My folks (especially my mom) had some very definite ideas about child rearing. When my brother and I were young, there was a certain formality to the way things were done; how we were supposed to act; when we woke/ate/went to bed; and even how we were dressed – that was typical of the times. Not surprisingly…our dad worked long hours in important jobs (of course), and mom ruled the home (and was the primary disciplinarian).
The “strict” nature of it all came in the form of discipline and manners. My mom was a no nonsense woman when it came to her children behaving properly. We were NEVER allowed to talk back, or (God Forbid) utter the word “No” to our parents…EVER.
Of course I tried it…once, and ended up with a mouth full of soapy water. YUK.
From that point on, the threat of “don’t you say that – or use that tone – to me or I’ll wash your mouth out with soap and water” (lips pierced and wagging her finger at me) took on a true and ominous tone to which I would quickly back down (no matter what).
There were a few “spankings” along the way (until I got too big to fit across my mom’s lap and we both realized how silly the whole thing was) and more than a few banishings to my room. But nothing much more in terms of actual “punishments.”
The worst was when my mom would get so mad at us that she would send us to our rooms and go to the kitchen and begin emptying the dishes (or pots) from the cabinets and begin washing them all by hand, while yelling at the top of her lungs (to nobody in particular) about how wrong/stupid/rotten we were on that particular occasion.
When the ranting began…we knew we had crossed the line.
As we got older, rules began to be placed on our comings and goings, and I started to feel the strict boundaries that my folks would place around me until I left for college. You know…the regular things like curfews, restrictions on sleepovers, and the differences in “school day” activities vs. “weekend” activities.
The hardest was the curfew. I HATED having to be home by 11:00 p.m. (on weekends!) all through high school, but I think I hated the “rationale” for the curfew more than the actual time I had to be home.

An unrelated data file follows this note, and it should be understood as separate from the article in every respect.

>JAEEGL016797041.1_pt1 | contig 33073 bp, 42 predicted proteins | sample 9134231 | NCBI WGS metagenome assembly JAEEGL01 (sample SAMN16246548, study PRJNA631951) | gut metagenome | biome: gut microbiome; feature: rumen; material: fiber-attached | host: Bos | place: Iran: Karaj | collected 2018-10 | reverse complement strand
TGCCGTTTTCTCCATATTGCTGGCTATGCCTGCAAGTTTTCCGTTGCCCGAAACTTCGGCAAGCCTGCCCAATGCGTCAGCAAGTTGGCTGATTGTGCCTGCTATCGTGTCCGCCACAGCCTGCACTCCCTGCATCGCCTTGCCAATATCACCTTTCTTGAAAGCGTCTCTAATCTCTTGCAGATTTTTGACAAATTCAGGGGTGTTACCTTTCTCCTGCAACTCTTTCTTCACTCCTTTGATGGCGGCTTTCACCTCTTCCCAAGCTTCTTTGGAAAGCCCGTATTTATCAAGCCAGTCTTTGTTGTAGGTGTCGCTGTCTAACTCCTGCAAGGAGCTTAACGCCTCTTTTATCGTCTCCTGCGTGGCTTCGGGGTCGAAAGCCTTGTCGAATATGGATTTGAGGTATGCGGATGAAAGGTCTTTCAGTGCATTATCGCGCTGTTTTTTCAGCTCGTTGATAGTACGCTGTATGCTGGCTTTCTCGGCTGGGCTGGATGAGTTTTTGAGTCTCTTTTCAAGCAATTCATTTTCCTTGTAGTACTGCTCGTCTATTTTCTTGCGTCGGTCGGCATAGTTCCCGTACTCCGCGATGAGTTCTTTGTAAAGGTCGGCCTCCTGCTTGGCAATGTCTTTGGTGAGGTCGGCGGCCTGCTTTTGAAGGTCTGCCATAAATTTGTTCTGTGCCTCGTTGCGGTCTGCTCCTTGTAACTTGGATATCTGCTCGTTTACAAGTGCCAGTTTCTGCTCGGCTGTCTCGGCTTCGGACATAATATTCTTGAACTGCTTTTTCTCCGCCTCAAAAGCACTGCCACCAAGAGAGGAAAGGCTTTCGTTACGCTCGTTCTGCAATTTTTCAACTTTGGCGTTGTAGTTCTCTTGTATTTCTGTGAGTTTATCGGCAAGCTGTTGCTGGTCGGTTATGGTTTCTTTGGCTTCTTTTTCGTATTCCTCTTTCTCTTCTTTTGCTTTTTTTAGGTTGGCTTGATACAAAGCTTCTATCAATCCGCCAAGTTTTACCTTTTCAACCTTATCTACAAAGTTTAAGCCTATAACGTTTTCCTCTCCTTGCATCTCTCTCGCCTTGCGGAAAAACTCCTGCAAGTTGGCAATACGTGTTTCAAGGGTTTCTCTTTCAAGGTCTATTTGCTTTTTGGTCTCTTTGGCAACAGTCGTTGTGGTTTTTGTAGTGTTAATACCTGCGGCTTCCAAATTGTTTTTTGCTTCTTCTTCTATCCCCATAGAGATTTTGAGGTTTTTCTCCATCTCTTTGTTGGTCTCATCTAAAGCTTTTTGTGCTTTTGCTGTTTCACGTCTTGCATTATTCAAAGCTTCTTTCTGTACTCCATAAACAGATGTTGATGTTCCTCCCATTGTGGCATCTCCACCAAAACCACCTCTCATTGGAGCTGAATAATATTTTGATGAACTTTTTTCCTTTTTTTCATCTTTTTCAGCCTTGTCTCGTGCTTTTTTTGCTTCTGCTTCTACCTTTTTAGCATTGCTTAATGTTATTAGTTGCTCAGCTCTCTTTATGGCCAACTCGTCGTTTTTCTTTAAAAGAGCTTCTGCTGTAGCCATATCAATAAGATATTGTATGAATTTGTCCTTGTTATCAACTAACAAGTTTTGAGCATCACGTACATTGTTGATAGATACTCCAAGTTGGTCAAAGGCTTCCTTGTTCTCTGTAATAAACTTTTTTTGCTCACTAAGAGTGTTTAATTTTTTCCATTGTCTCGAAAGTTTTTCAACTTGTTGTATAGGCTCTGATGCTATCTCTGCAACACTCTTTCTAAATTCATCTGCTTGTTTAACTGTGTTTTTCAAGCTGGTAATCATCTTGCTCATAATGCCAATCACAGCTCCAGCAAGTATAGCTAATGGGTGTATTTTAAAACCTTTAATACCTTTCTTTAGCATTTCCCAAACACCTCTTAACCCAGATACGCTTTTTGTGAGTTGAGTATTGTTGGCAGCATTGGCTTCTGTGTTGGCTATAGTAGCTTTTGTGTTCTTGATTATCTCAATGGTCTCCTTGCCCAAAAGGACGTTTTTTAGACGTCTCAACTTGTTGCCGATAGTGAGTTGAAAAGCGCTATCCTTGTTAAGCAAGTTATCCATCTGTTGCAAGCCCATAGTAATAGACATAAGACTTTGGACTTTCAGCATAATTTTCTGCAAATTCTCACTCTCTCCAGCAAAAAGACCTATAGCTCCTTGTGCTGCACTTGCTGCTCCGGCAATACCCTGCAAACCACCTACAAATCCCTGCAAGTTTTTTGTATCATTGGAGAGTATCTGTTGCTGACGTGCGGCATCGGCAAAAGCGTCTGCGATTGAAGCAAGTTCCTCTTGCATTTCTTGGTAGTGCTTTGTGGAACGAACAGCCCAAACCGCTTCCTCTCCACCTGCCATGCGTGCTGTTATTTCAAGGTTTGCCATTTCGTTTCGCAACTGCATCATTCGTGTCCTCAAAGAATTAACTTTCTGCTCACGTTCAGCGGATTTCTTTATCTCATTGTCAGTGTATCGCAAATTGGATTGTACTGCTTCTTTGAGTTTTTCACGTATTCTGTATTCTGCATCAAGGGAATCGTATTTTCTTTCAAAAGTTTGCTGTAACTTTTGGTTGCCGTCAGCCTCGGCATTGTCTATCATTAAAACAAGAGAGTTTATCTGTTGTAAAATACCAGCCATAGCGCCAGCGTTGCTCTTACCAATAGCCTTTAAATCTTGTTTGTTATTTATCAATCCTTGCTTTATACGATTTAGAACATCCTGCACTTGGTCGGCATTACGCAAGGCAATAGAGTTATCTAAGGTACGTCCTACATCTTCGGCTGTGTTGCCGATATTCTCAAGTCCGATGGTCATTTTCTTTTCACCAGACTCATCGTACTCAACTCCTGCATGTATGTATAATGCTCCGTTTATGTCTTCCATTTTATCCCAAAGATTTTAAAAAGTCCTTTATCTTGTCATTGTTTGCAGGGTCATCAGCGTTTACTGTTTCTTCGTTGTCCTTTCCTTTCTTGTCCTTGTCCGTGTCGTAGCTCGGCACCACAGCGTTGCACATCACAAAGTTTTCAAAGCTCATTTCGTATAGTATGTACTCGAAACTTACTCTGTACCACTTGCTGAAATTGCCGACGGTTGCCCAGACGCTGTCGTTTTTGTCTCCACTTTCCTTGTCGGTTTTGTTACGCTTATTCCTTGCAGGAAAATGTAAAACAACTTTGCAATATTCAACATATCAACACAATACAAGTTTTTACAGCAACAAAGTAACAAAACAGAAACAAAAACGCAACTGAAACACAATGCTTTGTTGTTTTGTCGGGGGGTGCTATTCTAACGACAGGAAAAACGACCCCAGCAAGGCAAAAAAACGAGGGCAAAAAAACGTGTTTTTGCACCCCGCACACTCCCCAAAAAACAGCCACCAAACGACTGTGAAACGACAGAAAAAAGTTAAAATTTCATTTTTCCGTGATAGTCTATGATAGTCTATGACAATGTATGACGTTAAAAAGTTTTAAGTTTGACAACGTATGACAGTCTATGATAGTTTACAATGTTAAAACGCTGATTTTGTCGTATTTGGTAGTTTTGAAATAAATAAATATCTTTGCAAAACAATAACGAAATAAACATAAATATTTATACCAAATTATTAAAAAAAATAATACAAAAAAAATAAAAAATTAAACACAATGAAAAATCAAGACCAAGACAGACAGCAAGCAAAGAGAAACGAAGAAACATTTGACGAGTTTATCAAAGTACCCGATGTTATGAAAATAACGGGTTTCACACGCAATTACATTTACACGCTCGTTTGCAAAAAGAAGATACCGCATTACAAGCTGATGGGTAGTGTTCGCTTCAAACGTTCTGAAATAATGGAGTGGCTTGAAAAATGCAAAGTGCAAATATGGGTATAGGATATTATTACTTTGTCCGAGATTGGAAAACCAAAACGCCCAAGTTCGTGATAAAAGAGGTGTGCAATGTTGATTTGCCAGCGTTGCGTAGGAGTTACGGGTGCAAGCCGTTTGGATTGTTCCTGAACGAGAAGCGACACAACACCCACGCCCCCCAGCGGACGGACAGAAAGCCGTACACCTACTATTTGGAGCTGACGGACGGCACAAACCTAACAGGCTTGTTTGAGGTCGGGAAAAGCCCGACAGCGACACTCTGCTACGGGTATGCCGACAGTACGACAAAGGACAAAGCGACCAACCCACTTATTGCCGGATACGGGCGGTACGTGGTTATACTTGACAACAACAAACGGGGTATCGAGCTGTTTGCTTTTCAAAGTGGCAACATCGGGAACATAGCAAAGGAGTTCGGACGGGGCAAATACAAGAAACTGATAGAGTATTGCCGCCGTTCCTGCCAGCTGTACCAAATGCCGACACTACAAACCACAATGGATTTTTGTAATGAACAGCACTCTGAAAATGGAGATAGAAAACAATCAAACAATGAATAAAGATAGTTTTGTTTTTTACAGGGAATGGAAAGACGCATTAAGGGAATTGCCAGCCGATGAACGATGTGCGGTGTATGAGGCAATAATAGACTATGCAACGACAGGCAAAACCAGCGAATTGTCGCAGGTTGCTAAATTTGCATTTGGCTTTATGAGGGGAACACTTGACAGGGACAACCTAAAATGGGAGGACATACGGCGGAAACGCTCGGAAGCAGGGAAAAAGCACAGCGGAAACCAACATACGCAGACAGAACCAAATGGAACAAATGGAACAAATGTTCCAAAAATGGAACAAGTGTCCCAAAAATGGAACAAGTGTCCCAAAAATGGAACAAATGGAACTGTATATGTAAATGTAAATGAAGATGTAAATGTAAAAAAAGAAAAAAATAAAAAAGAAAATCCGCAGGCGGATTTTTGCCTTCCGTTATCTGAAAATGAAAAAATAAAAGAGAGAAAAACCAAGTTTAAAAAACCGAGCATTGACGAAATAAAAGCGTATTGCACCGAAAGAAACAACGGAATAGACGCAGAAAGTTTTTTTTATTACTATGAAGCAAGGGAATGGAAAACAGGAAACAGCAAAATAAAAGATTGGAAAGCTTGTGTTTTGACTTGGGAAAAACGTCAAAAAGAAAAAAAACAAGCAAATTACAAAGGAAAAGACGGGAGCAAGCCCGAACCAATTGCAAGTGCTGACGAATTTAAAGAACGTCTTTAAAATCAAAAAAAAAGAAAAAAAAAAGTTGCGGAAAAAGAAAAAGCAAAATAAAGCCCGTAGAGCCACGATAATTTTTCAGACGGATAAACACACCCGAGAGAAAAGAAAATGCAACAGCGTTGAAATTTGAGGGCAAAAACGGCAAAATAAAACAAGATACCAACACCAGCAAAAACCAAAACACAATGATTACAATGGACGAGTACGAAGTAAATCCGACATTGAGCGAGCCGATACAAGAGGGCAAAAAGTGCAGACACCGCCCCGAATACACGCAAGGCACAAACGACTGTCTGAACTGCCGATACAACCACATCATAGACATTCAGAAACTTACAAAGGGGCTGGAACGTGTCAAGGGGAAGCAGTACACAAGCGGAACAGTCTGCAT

“Mom…why can’t I just stay out to midnight like everyone else!?!”
“Because I want to go to sleep at 11:00 and I can’t go to bed unless you’re home.”
“Sure you can…I don’t care if you’re up when I get home.”
“I CARE” “So you’ll be home at 11:00.” “PERIOD.”
REALLY???? Can parents really get away with that?
You bet. I did. (More on that later)
I too was a stickler for discipline and manners (I am my mother’s daughter) as I wanted my kids to be polite and well behaved…mostly so that we could all go anywhere or do anything together without me having to worry whether or not the kids would act out (and because that’s how I was raised).
Oh they had their moments of bickering and snitty tones and slacking off around the house.
But I swear…they were amazingly good kids.
And sometimes I think it might have been despite my parenting.
I yelled a lot, especially when they were young.
I took the whole ranting thing I grew up with and raised it to an art form. And I regret having yelled at them so much.
Because I think I scared them.
But as my kids aged…I think I figured out how to parent with a modicum of strictness (and yelling) mixed in with a healthy dose of humor and love.